Let’s use the metaphor of a tent to compare ourselves with denominations. A denominational tent is held up by the central pole of its organizational structure. (Of course, it is much more than that. It includes their history, theology, and ministry. But all that is part and parcel of an organizational structure.) Our tent, however, has not been held up by an organizational structure. On the contrary, it has been held up by Gospel Trumpet Company (Warner Press) publications, camp meetings, doctrinal preaching, CBH/broadcasts, Sunday school curriculum, schools of higher education, and other cooperative endeavors.

As we have already said, this traditional tent pole has been whittled down so that we now have a collapsed canvas. Every person, congregation, agency, and organization listed in the Yearbook of the Church of God is under the canvas, so to speak, but the central pole is not raised high enough for us to have a good strong tent.

What we have, then, is a canvas (which encompasses every­ body and every organization listed in the Yearbook). Instead of having one central pole, multiple little poles are sticking up here and there. We have one canvas with many little tent poles. Many of our churches and ministers find their primary self-identity in relation to the little tent poles rather than in relation to the central tent pole.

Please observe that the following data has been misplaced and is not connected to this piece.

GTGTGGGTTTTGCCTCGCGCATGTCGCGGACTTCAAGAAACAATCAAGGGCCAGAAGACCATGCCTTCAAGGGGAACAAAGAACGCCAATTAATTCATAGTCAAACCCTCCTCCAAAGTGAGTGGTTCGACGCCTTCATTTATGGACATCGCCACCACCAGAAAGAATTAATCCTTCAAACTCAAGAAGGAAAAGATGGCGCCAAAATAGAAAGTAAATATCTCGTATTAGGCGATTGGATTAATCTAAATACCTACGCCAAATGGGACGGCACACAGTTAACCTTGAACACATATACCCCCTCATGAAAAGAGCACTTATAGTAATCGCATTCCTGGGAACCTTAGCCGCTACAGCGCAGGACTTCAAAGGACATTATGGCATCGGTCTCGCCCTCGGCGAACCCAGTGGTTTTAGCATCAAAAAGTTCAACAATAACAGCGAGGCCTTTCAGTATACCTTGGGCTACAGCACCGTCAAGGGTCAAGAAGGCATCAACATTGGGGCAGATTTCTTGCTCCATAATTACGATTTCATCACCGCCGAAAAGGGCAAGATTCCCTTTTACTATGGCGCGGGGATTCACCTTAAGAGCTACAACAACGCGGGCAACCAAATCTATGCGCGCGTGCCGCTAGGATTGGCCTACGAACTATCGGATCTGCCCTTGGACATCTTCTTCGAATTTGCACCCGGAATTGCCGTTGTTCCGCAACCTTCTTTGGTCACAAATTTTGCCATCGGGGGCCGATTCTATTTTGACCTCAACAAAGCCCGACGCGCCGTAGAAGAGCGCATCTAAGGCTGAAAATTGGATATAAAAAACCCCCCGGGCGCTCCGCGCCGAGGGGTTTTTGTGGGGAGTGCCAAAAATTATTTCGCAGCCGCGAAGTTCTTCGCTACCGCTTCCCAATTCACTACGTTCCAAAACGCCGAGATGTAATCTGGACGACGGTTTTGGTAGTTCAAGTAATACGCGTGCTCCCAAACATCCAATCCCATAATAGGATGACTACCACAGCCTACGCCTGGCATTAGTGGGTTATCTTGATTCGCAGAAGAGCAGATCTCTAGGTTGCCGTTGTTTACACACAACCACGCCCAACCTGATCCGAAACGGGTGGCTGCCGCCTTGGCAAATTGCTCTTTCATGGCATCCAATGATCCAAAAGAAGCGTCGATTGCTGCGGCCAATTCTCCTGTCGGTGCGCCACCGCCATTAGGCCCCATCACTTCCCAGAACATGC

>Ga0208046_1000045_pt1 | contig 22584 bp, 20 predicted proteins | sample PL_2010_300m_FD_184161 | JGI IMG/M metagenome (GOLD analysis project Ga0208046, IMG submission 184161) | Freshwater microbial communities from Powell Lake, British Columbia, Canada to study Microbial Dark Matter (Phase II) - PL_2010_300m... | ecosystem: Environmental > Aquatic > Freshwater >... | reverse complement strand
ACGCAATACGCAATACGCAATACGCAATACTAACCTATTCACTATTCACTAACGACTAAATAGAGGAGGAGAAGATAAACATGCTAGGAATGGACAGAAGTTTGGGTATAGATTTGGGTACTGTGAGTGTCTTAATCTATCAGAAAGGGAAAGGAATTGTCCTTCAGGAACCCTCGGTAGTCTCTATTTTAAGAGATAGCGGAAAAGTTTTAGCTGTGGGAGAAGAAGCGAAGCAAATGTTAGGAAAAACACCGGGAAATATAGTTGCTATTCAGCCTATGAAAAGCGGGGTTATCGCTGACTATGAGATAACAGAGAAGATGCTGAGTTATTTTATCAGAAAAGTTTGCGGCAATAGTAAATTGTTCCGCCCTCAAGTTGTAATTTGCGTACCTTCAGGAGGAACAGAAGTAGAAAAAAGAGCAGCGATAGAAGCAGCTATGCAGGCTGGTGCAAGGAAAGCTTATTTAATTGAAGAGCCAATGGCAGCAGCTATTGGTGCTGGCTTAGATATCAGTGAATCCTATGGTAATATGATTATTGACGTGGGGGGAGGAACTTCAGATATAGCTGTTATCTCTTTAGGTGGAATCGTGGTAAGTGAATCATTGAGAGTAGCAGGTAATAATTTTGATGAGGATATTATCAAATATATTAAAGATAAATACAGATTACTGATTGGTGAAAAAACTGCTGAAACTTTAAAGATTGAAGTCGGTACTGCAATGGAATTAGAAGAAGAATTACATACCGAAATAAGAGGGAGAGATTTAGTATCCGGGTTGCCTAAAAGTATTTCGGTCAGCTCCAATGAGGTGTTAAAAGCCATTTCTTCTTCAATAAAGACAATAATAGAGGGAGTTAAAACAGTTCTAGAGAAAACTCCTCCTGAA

Also, some of our ministers and churches are more emotionally and theologically related to tents outside our canvas than they are to the Church of God. While they continue being under the canvas (i.e., they are still listed in the Yearbook), their real identity is not in relation to any tent pole under the canvas but to a completely different tent. Being under the Church of God canvas is simply an incidental fact of history. The Church of God tent does not define who they are.